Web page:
As organizations grow and commerce becomes more global, organizations can find themselves with bank accounts that have been opened all around the world.  For some organizations this happens out of convenience, necessity and M&A and yet for others it can be a symptom of the lack of an overall cash management strategy.

The financial impact of bank account over-proliferation exposes the business to:

  • Increased fraud risk
  • Low/untimely cash visibility
  • High non-performing (cash in non-interest-bearing accounts) cash balance
  • Lower bank negotiating power (e.g. higher bank fees, minimum balances, lines-of-credit and loans rates, etc..) due to non-centralized bank account management.

In addition to the inconvenience that non-centralized bank account management causes treasury and cash management teams, it also has major implications to how strategic the treasury and cash management functions can be.  In one survey conducted by Financial Executives International, nearly half (46%) of the respondents admitted to spending most of their treasury resources on transactional or cash accounting/reconciliation activities. This makes sense, as many of the treasury functions at companies were born out of accounting. For example, treasury staff often take on tasks such as transactional record-keeping activity, journal entries and reconciliations as primary responsibilities.

Combat Inefficiencies with Bank Account Rationalization

Although bank account complexity and inefficiency is a known problem for many organizations, most do not have a formalized practice of addressing the issue. NeuGroup conducted a recent survey and found that 95% of its middle market members had over 500 bank accounts globally, yet only and handful had a formalized bank account rationalization process. In hard costs alone, this could equal hundreds of thousands of dollars annually in excess bank fees paid out.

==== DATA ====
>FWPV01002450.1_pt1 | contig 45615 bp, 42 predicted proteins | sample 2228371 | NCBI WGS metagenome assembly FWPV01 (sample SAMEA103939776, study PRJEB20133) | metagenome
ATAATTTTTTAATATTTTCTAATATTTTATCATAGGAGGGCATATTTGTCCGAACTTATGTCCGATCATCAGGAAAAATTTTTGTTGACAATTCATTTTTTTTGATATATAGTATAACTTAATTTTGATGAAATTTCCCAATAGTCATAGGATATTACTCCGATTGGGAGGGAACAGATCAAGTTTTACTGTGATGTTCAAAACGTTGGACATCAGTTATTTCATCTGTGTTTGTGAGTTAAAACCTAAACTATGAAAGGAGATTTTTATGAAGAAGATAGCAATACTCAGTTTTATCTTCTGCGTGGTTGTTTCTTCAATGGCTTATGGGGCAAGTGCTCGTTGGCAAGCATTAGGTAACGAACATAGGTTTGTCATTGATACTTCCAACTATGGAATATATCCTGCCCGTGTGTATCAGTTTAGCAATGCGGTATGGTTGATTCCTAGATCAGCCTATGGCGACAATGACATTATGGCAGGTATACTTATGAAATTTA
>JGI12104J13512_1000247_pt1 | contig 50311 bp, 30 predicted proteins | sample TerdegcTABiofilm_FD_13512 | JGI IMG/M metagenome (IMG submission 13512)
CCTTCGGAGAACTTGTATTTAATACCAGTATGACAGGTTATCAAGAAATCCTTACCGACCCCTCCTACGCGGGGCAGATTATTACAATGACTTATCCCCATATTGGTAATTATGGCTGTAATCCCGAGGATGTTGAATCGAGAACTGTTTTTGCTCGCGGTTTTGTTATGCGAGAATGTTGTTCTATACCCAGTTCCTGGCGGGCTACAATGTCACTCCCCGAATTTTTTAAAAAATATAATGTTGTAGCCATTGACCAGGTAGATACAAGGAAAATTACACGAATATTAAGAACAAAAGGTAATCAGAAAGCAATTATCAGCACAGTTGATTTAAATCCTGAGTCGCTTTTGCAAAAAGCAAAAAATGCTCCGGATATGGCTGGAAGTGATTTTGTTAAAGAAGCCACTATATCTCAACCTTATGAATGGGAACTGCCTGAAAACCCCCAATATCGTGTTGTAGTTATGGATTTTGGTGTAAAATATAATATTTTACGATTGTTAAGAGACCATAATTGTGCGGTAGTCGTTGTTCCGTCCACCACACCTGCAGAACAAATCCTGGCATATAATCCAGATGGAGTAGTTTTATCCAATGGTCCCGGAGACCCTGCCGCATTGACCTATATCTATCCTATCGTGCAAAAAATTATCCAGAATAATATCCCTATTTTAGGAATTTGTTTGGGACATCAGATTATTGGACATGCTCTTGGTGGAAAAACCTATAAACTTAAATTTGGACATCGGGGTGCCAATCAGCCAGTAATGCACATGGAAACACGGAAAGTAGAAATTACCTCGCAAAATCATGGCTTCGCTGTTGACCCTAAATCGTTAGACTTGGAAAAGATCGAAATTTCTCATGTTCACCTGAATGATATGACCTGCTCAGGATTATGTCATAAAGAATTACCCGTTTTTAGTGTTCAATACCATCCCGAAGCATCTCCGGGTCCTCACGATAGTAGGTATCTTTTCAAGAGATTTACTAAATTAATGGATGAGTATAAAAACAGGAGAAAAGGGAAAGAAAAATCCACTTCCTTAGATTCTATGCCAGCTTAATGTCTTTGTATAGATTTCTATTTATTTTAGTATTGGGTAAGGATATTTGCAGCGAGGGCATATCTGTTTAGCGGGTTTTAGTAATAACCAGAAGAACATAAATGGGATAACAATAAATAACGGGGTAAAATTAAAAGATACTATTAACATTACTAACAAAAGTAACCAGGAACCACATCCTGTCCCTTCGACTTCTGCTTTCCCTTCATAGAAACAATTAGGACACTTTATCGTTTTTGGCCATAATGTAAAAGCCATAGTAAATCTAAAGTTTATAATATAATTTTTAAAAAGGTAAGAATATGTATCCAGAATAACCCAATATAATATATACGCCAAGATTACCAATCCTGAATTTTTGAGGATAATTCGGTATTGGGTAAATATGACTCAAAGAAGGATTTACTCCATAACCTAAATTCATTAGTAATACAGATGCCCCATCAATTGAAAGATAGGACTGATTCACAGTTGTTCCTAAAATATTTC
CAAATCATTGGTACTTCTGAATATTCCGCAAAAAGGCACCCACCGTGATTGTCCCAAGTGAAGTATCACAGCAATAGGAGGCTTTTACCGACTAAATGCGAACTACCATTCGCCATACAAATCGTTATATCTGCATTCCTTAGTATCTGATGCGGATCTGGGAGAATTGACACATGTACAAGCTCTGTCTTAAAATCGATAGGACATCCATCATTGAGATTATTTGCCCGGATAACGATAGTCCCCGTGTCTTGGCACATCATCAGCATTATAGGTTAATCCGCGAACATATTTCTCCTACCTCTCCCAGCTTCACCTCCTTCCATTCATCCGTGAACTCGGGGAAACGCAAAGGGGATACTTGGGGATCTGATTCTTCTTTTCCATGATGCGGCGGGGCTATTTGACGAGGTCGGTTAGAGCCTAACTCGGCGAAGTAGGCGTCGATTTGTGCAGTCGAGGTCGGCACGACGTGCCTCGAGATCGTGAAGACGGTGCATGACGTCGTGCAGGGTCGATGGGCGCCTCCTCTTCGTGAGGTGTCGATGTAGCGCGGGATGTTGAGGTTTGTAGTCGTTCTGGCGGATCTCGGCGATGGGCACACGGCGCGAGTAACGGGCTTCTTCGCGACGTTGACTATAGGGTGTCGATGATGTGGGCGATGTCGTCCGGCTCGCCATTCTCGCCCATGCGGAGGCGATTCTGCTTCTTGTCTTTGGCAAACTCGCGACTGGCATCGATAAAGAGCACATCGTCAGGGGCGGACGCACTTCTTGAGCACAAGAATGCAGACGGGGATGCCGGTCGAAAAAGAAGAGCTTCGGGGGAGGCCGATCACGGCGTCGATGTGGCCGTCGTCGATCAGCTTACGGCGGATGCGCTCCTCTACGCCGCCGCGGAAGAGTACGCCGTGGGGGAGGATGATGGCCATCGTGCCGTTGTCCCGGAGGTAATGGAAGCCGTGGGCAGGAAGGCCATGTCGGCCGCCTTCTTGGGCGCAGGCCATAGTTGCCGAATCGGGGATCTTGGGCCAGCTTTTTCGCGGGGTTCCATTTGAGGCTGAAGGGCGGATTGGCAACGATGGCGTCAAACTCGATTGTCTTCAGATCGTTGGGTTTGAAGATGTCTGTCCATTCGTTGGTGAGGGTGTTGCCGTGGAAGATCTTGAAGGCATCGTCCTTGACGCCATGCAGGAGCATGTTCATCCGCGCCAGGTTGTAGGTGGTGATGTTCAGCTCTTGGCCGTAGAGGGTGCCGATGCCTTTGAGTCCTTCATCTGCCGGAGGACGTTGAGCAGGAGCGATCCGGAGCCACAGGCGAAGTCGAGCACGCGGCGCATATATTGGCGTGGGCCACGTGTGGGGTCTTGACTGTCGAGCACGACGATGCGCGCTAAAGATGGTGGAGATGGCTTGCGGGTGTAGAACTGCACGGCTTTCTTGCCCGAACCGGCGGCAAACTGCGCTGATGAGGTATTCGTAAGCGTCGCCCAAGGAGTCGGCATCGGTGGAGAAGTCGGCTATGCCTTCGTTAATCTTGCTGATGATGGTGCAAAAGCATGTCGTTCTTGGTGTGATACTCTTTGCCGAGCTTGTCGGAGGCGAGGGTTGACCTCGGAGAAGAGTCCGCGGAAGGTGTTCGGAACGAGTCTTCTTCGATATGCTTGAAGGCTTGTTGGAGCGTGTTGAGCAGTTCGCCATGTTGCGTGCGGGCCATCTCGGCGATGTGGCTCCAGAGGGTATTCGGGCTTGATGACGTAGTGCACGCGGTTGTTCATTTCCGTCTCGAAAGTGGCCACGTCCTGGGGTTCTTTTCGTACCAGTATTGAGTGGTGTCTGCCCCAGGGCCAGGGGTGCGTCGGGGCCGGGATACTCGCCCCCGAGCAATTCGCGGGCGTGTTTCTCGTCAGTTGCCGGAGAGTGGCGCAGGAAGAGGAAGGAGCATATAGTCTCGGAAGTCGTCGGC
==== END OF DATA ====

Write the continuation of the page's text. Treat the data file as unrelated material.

Rationalizing the firm’s bank account structure is key to reducing administrative complexity, increasing cash efficiency, improving liquidity and allowing the treasury team to focus on the more important responsibilities such as debt issuance/management, risk, investment optimization and becoming a more strategic partner to the organization. Although not sexy, bank account rationalization should be one of the first steps towards automating manual treasury processes in general.

To begin a bank account rationalization initiative, start by understanding why your organization’s current account structure exists, where accounts are located and the activity (or lack thereof) in each account. In many cases bank accounts may be initially created to meet compliance requirements or limit exposure based on legal entity. Generally, you want to have as few bank accounts as necessary to align with the current legal entities that need them. As a best practice, organizations should consider legal entity rationalization in parallel with bank account rationalization. Over time, many legal entity structures that were created due to the needs at the time have now become obsolete due to organizational, financial or strategic reasons.

“You can’t have three or four accounts for each legal entity. The structure has to make sense for the business…and what is trying to [be] accomplish[ed] as a company” says Rosanne Rosenberger, senior product manager of enterprise commercial payments at KeyBank.

Any bank account rationalization (and legal entity rationalization) process should be executed to move toward cash consolidation using Zero-Balanced Accounts (ZBAs). This can be done via accounts in local currencies or a notional and even virtual account structure when multi-currencies are involved.

The entire process of bank account rationalization will help the organization with bank relationship management, concentrate accounts and cash reserves across a smaller number of banks which may allow for better interest rates, help to standardize the account reconciliation processes, lower bank fees and make the whole Treasury/Cash Management process easier.

Don’t Go It Alone

Planning and effectively executing a bank account rationalization project is hard work. It requires executive buy-in, a careful assessment of a Company’s bank account and legal entity structures, examination of existing contracts, processes and procedures that reference them, prioritization of key initiatives and overall project management. The ability for an existing resource to take this on in addition to their regular duties is a recipe for failure. Using an external partner to work in conjunction with an internal designate produces the optimal mix of internal knowledge and external resources to produce tangible results.

If your organization is in need of a bank account rationalization, there is no need to suffer through it. Contact MorganFranklin today to take the first step in your bank account rationalization journey.

By Walter Ward

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